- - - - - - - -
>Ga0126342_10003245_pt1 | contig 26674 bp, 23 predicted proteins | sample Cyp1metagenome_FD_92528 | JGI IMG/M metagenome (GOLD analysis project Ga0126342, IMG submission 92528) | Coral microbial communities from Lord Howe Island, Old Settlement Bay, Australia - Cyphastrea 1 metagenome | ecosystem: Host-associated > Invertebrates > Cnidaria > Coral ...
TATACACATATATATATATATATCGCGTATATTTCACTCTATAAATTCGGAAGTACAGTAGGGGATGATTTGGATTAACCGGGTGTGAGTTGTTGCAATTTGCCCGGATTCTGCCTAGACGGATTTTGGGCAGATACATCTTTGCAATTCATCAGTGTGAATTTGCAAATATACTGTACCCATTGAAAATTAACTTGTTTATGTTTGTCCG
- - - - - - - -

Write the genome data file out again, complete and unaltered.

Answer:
>Ga0126342_10003245_pt1 | contig 26674 bp, 23 predicted proteins | sample Cyp1metagenome_FD_92528 | JGI IMG/M metagenome (GOLD analysis project Ga0126342, IMG submission 92528) | Coral microbial communities from Lord Howe Island, Old Settlement Bay, Australia - Cyphastrea 1 metagenome | ecosystem: Host-associated > Invertebrates > Cnidaria > Coral ...
TATACACATATATATATATATATCGCGTATATTTCACTCTATAAATTCGGAAGTACAGTAGGGGATGATTTGGATTAACCGGGTGTGAGTTGTTGCAATTTGCCCGGATTCTGCCTAGACGGATTTTGGGCAGATACATCTTTGCAATTCATCAGTGTGAATTTGCAAATATACTGTACCCATTGAAAATTAACTTGTTTATGTTTGTCCG